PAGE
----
Diving feels like visiting another planet. The creatures, plants, terrain, and giant monsters seem so terribly alien at first, and then, slowly, lazing weightless in magical blue, if feels like home. With endless coastlines and tens of thousands of islands, there is nowhere like Asia to see the watery parts of the world.
Indonesia, Malaysia, Papua New Guinea, and the Philippines fall within the Coral Triangle, where the South China Sea meets the Pacific and Indian Oceans, a junction of inimitable biodiversity. Here divers have access to a truly staggering array of sea life, with nearly 4,000 species of tropical fish and over 590 varieties of coral amid the polychromatic hues of the reefs.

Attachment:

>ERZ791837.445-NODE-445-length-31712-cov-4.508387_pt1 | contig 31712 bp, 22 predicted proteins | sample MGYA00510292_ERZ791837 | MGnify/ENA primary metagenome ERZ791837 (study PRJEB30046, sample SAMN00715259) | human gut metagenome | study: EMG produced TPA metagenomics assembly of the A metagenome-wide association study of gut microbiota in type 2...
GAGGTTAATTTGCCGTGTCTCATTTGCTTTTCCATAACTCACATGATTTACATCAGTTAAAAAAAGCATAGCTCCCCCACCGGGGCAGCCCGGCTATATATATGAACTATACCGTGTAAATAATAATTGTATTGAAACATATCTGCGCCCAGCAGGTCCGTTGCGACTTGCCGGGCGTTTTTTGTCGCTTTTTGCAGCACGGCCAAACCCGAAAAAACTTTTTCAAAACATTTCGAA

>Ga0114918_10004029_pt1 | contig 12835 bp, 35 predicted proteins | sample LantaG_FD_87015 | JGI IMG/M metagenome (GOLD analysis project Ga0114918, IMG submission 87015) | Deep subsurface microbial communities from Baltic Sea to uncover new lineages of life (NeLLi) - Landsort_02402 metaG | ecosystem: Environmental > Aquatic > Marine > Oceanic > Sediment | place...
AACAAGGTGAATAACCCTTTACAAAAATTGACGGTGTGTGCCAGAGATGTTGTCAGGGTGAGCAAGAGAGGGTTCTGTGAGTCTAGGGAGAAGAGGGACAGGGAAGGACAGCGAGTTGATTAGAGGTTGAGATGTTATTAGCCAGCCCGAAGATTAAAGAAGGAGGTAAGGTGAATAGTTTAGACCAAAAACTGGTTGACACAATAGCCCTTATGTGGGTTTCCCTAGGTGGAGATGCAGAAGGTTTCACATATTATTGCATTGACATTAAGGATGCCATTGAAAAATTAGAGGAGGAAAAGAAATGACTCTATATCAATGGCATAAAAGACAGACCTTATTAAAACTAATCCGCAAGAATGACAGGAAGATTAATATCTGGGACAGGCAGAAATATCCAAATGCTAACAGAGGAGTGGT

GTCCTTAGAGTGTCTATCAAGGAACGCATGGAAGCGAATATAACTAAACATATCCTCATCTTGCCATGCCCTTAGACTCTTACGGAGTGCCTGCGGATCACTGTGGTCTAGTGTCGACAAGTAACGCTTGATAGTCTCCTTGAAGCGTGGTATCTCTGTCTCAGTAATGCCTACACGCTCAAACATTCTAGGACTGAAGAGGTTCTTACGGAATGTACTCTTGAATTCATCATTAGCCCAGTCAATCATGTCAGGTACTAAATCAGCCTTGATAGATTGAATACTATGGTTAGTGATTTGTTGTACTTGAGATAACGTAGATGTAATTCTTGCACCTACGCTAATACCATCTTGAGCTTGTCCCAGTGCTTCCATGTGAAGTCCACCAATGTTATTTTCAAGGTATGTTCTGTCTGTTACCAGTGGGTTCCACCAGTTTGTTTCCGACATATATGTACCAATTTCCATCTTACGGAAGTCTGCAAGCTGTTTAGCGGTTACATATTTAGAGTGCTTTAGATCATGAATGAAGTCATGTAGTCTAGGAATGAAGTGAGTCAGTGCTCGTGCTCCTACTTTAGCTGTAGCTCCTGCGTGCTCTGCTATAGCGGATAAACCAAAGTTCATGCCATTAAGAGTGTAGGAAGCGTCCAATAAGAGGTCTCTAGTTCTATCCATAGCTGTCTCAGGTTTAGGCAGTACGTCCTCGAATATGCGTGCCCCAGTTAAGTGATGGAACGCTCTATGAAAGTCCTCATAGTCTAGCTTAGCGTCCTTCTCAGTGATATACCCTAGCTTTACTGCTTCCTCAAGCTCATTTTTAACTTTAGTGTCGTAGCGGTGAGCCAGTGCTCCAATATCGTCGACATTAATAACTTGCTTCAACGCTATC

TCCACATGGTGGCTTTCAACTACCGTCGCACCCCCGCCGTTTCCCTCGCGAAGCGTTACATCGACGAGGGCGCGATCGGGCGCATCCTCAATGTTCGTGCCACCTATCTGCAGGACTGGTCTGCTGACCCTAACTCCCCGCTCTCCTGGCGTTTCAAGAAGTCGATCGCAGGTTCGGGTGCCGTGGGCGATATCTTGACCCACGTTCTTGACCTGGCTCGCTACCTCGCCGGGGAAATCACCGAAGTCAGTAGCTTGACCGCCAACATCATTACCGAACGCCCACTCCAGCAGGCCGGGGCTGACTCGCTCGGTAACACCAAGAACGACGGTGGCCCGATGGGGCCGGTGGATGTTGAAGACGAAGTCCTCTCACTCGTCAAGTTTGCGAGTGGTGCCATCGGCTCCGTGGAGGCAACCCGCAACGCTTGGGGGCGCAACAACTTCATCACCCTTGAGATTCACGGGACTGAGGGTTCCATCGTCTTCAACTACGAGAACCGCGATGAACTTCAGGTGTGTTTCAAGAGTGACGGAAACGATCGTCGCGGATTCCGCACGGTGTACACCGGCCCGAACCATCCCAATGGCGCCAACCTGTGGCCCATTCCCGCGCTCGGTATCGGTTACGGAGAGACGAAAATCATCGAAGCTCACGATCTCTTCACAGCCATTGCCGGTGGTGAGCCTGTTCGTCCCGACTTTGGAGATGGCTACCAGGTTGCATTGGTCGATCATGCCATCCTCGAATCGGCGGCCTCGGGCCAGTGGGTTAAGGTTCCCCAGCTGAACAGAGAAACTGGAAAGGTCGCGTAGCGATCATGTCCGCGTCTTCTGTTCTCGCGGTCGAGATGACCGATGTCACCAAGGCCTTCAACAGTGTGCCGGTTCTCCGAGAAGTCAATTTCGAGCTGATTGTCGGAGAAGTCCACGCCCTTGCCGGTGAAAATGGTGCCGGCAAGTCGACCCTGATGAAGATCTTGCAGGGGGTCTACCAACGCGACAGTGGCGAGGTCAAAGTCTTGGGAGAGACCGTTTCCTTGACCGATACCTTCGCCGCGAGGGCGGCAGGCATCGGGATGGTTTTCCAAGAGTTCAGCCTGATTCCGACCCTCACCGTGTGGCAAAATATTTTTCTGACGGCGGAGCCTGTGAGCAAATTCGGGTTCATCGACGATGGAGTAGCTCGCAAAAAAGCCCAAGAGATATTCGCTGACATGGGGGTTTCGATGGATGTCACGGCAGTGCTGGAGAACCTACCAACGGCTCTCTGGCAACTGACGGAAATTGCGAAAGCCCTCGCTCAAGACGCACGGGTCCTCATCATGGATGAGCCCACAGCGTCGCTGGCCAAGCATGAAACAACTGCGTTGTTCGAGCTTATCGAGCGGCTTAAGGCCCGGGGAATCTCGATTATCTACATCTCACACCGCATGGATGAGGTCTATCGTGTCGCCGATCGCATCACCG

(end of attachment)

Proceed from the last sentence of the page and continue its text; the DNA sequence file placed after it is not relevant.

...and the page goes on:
In Thailand and Cambodia – to accompany with the pristine, white-sand beaches – divers can chase dugongs off Koh Rong and perhaps even spot a whale shark off Koh Phangan. To this day, much of the Mergui Archipelago of Myanmar remains untouched, one of the few remaining coral rich areas waiting to be explored.
Even inland divers can hit the cold waters of Siberia’s Lake Baikal or hunt for the Great Wall of China under the Panjiakou Reservoir. Cold or warm, deep or shallow, wreck or turtles – there is no end to the options for intrepid divers in Asia; just look for blue on the map and make the leap.